There was something different about Vivek. He ignored people when they called him and was impervious to sounds like an ever-silver utensil falling on the floor. His grandfather thought he was deaf, but when someone turned off his favourite song on the music player, he would run in from a far off corner of the house to turn it back on, and noise from crackers made him dive under the table and shut his ears. It was after a lot of denial and mental trauma that Vaidehi came to accept that her son was autistic.
“Some parents agree that kids can be mentally retarded, but they refuse to believe THEIR children can be that way,” says a teacher from Madhuram Narayanan Centre for Exceptional Children.
Vaidehi had a difficult time teaching Vivek — who is now 24 and can now care for himself — even the basics. She even took him to the toilet when she went, to show him how it’s done. Further, integrating these children into society is really a challenge. “Why can’t you keep your brainless child under lock and key? He just threw a brick from the terrace,” the apartment watchman yelled at her once. Shocked, she went to the terrace, only to find that other kids too were throwing stones and Vivek was just aping them. A hyperactive child, he would suddenly go missing from the house and after making the family go on a wild goose chase, come back home and switch on the computer like nothing happened.
“The thought of the ‘dream first child’ being fractured is unbearable,” says Uma Sridhar, a parent who has now become a special educator. And several parents somehow want to ‘cure’ their children of the condition, and keep seeking out remedies from family members – go to this doctor, try this treatment and so on. “By the time the parents come to terms with the child’s condition, crucial time is lost in the child’s formative years,” she points out. When Vivek’s condition was explained to family members, they reacted with an overdose of sympathy, saying it was hurting that he would be “useless”. But children with mental retardation are all like snowflakes – each one is unique and they have their own abilities.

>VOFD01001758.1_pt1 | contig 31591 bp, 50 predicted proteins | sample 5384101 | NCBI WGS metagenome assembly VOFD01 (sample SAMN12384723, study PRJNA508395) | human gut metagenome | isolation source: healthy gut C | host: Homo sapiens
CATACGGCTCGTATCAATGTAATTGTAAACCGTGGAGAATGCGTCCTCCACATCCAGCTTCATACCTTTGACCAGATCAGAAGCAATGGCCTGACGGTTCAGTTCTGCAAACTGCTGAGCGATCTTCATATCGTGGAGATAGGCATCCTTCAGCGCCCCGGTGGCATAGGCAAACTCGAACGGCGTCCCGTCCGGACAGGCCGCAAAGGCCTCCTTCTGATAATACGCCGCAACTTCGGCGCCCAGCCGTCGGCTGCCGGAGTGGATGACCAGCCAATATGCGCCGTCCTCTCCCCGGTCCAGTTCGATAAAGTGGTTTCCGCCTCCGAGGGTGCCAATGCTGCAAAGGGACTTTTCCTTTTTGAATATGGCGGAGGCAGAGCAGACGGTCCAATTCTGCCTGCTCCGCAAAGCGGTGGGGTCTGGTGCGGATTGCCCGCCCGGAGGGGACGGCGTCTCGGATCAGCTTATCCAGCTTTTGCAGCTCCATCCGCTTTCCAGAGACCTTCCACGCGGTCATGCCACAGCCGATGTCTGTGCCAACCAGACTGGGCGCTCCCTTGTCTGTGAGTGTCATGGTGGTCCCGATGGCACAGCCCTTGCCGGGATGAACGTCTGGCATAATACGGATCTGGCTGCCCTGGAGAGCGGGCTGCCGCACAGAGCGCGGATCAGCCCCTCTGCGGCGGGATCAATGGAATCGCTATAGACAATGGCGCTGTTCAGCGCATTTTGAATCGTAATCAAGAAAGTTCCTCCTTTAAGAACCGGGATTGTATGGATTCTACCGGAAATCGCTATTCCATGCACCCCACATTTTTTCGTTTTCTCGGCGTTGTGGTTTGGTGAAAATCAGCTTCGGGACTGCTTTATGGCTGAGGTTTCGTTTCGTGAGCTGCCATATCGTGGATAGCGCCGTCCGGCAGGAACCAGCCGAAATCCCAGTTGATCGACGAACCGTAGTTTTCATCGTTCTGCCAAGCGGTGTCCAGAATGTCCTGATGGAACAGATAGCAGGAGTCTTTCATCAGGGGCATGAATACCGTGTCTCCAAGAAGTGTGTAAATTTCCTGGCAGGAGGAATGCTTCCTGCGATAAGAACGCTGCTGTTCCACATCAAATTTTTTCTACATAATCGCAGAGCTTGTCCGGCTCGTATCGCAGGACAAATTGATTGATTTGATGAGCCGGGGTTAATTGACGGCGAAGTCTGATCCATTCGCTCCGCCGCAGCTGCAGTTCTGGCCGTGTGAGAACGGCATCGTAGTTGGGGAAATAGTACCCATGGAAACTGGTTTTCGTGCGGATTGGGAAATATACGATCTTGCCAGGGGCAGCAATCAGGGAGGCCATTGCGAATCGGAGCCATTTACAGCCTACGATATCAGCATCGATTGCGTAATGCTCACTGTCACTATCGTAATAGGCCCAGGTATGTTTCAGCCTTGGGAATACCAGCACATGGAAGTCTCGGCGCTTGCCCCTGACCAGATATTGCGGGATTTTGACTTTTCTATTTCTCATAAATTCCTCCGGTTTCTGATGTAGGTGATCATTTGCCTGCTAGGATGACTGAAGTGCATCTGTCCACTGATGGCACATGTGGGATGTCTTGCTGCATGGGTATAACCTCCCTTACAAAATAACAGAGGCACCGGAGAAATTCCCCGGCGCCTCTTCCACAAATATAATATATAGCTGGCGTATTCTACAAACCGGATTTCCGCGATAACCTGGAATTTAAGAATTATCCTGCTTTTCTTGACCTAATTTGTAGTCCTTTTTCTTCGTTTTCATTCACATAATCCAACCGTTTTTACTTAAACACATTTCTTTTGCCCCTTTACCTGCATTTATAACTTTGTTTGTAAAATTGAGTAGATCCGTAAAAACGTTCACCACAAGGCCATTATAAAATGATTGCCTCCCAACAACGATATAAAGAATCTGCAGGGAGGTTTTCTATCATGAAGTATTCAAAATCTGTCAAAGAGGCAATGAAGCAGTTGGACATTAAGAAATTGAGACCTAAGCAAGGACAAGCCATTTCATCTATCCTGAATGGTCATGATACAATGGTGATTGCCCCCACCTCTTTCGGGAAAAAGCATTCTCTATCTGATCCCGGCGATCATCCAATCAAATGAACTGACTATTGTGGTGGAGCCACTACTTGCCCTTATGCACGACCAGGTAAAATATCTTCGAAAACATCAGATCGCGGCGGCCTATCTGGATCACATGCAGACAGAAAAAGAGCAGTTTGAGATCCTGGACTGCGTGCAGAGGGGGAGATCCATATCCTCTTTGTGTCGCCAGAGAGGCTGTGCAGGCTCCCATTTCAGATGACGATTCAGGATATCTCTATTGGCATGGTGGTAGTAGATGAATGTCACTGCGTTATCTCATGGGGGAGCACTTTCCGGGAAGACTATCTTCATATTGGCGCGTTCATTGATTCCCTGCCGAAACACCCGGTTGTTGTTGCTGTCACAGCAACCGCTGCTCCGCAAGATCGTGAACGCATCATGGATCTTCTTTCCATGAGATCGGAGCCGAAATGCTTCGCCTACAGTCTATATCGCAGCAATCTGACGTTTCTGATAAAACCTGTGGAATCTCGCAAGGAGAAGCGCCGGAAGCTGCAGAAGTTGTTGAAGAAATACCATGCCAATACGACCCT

After assessing each child personally, educators sit down with parents to tell them what comes next.
Many children can be trained for a vocation — for instance, making candles, paper cups and phenyl, mat-weaving and others. “Training the special child, at every single milestone, the parent feels like preparing for an IAS exam,” says Uma. “But when a child achieves something after so much effort, it is an out-of-the-world feeling.” Uma has now adopted a normal child and the familial bond a normal child shares with her special sister – complete with sibling rivalry - is indeed noteworthy. But what if both the siblings are that way?
Sudha and Padmanabhan, a couple with two special children who are dependent on them for the A-Z of day-to-day life, say they have spent their entire lives just being with the children and helping them grow up. “I gave up my career and took voluntary retirement just to care for them,” says Padmanabhan, while Sudha says it’s all about compromise and for parents of special children, their entire lives start revolving around them. Who will care for 32-year-old Srivatsan and 27-year-old Pavithra after their parents are gone? “It’s a scary thought, but we just keep doing our best without expecting anything in return,” says Sudha. There are homes for such children, but the thought of leaving them in someone else’s hands after years is not a good one.
Most parents accompany their children to special schools initially, learning how to tackle their children and also getting reassured by other parents that they too are going through the same thing – an effective support mechanism. “The awareness among parents has definitely improved, thanks to how easily material on the subject is available now online and otherwise,” says Uma.
“My whole life took on a new meaning after Daniel came into our lives,” says his mother, who initially wanted to be a housewife. “It was because of Danny that my life turned better, I got to know the outside world,” she says. She adds that parent organisations have played a major role and that their social lives too have been enriched.
However different they are, these children are still capable of love and affection, and along with them, the parents too go through a rigourous learning experience. “Whenever my husband is out and someone knocks on the door, Pavithra will cry out, ‘Appa?’ thinking he’s back,” says Sudha. Now isn’t that really special?